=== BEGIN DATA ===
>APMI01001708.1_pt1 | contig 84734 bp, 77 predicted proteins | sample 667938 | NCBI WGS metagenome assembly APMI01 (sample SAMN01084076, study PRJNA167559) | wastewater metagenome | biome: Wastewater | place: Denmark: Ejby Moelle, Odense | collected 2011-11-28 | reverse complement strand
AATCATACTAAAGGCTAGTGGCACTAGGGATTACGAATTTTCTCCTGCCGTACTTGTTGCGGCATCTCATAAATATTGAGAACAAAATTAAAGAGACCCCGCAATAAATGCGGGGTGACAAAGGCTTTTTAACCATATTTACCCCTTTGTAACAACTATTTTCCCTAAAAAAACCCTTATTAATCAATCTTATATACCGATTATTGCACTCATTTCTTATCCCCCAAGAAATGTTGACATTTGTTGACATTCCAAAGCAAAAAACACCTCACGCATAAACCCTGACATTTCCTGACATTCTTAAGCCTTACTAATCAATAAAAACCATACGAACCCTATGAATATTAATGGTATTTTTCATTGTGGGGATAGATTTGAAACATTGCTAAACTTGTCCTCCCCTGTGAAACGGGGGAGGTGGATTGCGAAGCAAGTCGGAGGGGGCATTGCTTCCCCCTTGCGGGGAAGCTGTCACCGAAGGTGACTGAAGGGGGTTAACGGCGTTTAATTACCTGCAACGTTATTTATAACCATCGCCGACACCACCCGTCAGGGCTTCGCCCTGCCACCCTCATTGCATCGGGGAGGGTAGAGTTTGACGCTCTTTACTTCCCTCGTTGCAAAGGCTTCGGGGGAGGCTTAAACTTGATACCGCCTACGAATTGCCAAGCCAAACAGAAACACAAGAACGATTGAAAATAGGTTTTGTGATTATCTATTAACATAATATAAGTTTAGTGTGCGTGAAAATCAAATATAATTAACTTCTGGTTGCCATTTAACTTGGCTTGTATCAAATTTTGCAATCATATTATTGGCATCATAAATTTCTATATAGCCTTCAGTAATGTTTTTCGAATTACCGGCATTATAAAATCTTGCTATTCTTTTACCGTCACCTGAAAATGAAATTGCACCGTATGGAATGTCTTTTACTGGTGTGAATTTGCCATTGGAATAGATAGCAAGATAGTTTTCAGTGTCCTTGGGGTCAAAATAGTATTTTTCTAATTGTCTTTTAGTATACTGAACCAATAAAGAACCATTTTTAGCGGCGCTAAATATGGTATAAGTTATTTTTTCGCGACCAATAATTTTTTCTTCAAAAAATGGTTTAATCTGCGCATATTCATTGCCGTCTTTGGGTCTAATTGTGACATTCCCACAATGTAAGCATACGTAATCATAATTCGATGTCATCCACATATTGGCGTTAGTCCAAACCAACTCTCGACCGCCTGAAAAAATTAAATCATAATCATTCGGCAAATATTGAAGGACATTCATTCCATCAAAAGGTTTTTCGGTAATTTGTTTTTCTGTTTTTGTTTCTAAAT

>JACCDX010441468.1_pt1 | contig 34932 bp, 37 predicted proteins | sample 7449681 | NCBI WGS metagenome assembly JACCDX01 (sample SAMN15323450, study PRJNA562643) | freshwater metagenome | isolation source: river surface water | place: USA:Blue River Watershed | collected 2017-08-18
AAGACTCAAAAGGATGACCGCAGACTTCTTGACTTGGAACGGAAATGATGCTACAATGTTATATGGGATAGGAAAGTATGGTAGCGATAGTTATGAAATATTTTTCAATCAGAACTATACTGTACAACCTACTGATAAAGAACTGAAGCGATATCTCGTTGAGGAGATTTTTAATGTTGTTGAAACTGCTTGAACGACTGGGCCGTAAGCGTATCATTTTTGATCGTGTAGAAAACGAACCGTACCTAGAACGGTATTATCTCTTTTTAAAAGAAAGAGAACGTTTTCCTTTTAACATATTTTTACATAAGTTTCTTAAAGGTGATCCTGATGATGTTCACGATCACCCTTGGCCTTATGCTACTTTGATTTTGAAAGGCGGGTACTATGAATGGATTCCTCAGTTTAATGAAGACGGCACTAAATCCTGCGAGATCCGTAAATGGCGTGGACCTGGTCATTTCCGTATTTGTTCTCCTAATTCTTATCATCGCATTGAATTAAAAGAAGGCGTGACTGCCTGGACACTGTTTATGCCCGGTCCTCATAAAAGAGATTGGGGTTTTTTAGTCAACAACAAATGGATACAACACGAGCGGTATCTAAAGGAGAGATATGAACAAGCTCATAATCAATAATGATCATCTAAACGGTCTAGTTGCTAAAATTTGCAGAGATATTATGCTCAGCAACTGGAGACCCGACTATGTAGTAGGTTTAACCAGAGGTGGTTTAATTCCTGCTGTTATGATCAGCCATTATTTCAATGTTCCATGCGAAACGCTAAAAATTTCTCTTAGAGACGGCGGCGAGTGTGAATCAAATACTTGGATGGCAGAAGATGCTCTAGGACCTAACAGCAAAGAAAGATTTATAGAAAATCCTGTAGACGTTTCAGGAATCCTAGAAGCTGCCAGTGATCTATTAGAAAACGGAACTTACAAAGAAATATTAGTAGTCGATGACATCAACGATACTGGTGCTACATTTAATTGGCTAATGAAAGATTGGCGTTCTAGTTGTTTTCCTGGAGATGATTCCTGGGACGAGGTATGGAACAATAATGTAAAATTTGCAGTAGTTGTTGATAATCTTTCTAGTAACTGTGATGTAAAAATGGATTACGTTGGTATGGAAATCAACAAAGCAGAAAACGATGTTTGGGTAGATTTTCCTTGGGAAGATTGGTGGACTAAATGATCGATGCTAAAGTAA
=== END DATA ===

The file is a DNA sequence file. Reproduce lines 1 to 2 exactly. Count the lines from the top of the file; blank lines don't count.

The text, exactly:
>APMI01001708.1_pt1 | contig 84734 bp, 77 predicted proteins | sample 667938 | NCBI WGS metagenome assembly APMI01 (sample SAMN01084076, study PRJNA167559) | wastewater metagenome | biome: Wastewater | place: Denmark: Ejby Moelle, Odense | collected 2011-11-28 | reverse complement strand
AATCATACTAAAGGCTAGTGGCACTAGGGATTACGAATTTTCTCCTGCCGTACTTGTTGCGGCATCTCATAAATATTGAGAACAAAATTAAAGAGACCCCGCAATAAATGCGGGGTGACAAAGGCTTTTTAACCATATTTACCCCTTTGTAACAACTATTTTCCCTAAAAAAACCCTTATTAATCAATCTTATATACCGATTATTGCACTCATTTCTTATCCCCCAAGAAATGTTGACATTTGTTGACATTCCAAAGCAAAAAACACCTCACGCATAAACCCTGACATTTCCTGACATTCTTAAGCCTTACTAATCAATAAAAACCATACGAACCCTATGAATATTAATGGTATTTTTCATTGTGGGGATAGATTTGAAACATTGCTAAACTTGTCCTCCCCTGTGAAACGGGGGAGGTGGATTGCGAAGCAAGTCGGAGGGGGCATTGCTTCCCCCTTGCGGGGAAGCTGTCACCGAAGGTGACTGAAGGGGGTTAACGGCGTTTAATTACCTGCAACGTTATTTATAACCATCGCCGACACCACCCGTCAGGGCTTCGCCCTGCCACCCTCATTGCATCGGGGAGGGTAGAGTTTGACGCTCTTTACTTCCCTCGTTGCAAAGGCTTCGGGGGAGGCTTAAACTTGATACCGCCTACGAATTGCCAAGCCAAACAGAAACACAAGAACGATTGAAAATAGGTTTTGTGATTATCTATTAACATAATATAAGTTTAGTGTGCGTGAAAATCAAATATAATTAACTTCTGGTTGCCATTTAACTTGGCTTGTATCAAATTTTGCAATCATATTATTGGCATCATAAATTTCTATATAGCCTTCAGTAATGTTTTTCGAATTACCGGCATTATAAAATCTTGCTATTCTTTTACCGTCACCTGAAAATGAAATTGCACCGTATGGAATGTCTTTTACTGGTGTGAATTTGCCATTGGAATAGATAGCAAGATAGTTTTCAGTGTCCTTGGGGTCAAAATAGTATTTTTCTAATTGTCTTTTAGTATACTGAACCAATAAAGAACCATTTTTAGCGGCGCTAAATATGGTATAAGTTATTTTTTCGCGACCAATAATTTTTTCTTCAAAAAATGGTTTAATCTGCGCATATTCATTGCCGTCTTTGGGTCTAATTGTGACATTCCCACAATGTAAGCATACGTAATCATAATTCGATGTCATCCACATATTGGCGTTAGTCCAAACCAACTCTCGACCGCCTGAAAAAATTAAATCATAATCATTCGGCAAATATTGAAGGACATTCATTCCATCAAAAGGTTTTTCGGTAATTTGTTTTTCTGTTTTTGTTTCTAAAT